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Google “Right to be Forgotten” Form Lets You Delete Embarrassing Links

by Jacob Kleinman | May 30, 2014May 30, 2014 10:00 pm PDT

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What happens when you Google your name? Do the results turn up that hideous yearbook picture you’ve been regretting for 10 years? Maybe now you’ll be able to change that.

Earlier this month the European Union’s Court of Justice ruled against Google in a case protecting the “Right to be Forgotten.” Despite the search giant’s protests, European citizens can now request the company delete links to any embarrassing information. Starting today Google has set up a form on its website for anyone looking to take advantage of the ruling.

The form isn’t particularly easy to find, buried within Google’s support site. Once you find it you’re asked to select the European country you live in and list the URLs you want removed along with an explanation for each link you believe should be deleted. Finally, you’ll have to upload a copy of document proving your identity.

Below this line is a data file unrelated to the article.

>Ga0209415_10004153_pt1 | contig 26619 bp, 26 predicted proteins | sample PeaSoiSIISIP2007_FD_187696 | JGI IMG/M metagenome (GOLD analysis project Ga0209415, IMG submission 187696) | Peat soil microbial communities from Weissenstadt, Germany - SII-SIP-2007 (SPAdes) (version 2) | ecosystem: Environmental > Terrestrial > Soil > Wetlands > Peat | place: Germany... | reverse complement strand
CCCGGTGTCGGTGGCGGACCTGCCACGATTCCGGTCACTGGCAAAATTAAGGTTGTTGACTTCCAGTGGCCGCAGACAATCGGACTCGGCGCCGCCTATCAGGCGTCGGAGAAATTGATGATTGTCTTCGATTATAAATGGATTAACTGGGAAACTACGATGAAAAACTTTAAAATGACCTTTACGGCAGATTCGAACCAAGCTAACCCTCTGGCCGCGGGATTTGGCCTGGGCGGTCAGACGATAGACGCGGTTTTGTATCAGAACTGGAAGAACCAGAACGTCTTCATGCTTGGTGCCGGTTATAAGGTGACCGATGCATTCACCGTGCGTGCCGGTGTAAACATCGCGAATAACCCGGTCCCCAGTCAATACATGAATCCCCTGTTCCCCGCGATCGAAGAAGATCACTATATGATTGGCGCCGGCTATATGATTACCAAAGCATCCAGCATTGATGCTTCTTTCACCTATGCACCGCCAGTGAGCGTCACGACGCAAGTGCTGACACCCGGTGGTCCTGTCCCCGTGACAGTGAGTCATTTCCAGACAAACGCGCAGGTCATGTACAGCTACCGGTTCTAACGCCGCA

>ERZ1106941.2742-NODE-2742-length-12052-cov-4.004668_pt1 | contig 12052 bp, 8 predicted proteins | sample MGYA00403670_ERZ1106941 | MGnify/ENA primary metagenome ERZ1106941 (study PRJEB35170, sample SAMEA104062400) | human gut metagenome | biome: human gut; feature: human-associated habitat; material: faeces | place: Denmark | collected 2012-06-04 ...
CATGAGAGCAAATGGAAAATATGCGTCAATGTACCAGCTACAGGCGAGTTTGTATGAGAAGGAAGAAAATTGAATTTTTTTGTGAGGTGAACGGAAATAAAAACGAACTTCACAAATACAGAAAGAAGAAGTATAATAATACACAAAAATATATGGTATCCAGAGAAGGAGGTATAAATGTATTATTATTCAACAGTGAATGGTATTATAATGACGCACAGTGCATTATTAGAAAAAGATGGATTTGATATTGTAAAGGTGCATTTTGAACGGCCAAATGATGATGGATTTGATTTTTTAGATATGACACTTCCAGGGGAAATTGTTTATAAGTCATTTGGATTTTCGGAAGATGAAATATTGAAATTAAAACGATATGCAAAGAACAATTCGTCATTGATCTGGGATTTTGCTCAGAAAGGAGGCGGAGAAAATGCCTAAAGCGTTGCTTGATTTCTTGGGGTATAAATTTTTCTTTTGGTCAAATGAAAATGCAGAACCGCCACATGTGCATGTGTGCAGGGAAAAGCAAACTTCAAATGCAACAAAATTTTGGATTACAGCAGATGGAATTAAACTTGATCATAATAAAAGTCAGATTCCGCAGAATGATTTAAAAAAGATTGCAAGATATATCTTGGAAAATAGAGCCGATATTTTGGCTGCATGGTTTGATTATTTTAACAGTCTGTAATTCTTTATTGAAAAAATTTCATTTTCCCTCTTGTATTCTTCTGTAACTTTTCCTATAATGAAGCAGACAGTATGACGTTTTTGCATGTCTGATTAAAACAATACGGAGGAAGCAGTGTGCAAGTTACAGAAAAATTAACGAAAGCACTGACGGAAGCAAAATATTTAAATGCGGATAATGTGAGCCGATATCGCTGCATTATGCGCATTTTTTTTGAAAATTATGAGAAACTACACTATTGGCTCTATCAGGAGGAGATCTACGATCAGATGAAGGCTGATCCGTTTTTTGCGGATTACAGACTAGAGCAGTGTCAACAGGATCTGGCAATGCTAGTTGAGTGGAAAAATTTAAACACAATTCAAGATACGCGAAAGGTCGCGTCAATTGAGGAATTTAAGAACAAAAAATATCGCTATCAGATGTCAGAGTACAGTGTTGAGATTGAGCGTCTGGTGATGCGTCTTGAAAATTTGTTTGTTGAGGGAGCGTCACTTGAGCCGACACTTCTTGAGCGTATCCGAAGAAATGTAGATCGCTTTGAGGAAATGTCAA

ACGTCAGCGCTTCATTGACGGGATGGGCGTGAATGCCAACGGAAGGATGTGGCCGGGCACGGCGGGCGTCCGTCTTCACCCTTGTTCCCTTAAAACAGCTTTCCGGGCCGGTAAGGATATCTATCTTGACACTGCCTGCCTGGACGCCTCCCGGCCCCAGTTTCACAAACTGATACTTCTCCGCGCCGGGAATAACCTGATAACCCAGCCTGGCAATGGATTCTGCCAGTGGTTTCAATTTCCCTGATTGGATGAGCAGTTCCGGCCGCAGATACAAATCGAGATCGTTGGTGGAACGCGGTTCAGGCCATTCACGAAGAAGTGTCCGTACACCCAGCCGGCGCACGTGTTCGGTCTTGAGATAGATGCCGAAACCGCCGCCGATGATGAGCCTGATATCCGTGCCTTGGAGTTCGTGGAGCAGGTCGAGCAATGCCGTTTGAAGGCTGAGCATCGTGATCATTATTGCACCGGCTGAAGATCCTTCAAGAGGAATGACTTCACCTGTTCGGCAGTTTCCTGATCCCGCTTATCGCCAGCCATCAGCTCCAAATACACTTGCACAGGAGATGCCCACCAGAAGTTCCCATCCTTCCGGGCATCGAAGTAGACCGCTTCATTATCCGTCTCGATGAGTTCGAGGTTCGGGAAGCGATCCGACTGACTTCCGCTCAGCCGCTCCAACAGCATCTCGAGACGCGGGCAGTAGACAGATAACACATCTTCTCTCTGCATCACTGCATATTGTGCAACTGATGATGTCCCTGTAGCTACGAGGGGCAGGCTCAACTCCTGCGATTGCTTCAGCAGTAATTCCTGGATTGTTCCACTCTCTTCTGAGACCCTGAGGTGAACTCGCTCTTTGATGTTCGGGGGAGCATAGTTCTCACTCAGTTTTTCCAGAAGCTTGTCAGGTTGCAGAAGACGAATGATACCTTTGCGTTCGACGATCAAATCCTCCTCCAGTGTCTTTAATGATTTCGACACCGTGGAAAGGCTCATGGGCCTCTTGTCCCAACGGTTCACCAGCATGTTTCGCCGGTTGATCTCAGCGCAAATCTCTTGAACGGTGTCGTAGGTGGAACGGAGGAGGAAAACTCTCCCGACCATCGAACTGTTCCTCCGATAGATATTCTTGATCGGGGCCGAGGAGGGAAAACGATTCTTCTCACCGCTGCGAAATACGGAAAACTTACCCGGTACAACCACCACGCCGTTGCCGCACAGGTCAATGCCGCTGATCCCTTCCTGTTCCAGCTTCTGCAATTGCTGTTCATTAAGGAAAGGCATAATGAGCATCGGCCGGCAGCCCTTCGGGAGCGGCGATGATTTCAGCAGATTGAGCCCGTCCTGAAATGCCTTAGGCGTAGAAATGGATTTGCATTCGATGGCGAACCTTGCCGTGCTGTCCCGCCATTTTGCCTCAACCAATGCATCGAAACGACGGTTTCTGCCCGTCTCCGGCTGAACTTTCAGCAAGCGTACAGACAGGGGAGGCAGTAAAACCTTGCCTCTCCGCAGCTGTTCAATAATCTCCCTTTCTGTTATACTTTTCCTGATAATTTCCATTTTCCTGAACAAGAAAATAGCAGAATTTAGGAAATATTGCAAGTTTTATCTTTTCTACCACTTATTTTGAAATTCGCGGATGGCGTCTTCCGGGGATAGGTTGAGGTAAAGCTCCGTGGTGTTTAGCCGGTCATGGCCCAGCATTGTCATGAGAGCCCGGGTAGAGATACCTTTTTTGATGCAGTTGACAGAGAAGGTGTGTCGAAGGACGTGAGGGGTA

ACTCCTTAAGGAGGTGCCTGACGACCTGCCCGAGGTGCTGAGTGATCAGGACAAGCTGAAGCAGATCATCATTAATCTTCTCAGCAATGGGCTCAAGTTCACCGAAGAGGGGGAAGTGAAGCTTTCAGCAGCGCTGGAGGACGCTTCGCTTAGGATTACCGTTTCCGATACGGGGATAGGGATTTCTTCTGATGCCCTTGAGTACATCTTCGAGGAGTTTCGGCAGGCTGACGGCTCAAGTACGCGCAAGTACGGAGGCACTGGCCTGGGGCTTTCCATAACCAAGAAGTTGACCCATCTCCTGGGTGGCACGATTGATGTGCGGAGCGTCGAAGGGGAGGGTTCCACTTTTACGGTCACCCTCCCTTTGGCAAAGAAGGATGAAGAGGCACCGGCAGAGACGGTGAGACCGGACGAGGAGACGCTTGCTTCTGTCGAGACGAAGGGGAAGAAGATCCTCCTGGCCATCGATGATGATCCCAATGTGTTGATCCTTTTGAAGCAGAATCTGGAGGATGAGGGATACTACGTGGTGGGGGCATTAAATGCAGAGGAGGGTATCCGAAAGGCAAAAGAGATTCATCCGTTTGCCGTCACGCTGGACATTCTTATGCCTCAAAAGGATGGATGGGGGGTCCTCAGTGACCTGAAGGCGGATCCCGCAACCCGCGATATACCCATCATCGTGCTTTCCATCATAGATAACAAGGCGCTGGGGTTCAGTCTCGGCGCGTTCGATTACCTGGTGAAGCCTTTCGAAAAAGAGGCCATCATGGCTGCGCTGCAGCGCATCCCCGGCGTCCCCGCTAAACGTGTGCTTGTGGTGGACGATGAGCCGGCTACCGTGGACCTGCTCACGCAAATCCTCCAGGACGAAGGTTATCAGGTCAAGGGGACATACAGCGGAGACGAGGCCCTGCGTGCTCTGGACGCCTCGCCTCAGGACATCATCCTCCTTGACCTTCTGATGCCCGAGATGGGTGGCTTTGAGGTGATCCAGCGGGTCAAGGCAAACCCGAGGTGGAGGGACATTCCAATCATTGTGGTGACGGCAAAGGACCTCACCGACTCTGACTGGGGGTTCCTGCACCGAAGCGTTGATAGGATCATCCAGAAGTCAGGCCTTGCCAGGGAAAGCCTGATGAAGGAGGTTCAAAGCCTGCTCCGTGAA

Once you’ve completed the form Google will consider your request. The company notes certain results that qualify as “public interest” won’t be deleted, “including information about financial scams, professional malpractice, criminal convictions, or public conduct of government officials.” As long as your links don’t fall under any of these categories there’s a chance Google will complete your request. Of course the links will still exist online, Google just won’t link to them anymore when someone searches for your name.

Google’s top leadership, including Sergey Brin, Larry Page and Eric Schmidt, have all spoken out individually against the ruling in one way or another. The right to be forgotten clearly goes against the company’s ambitious goal of cataloging all the world’s information, but Google doesn’t really have any other option except to go along with the European ruling. Whether the company successfully follows through with these requests, however, remains to be seen.

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Jacob Kleinman

Jacob Kleinman has been working as a journalist online and in print since he arrived at Wesleyan University in 2007. After graduating, he took a...


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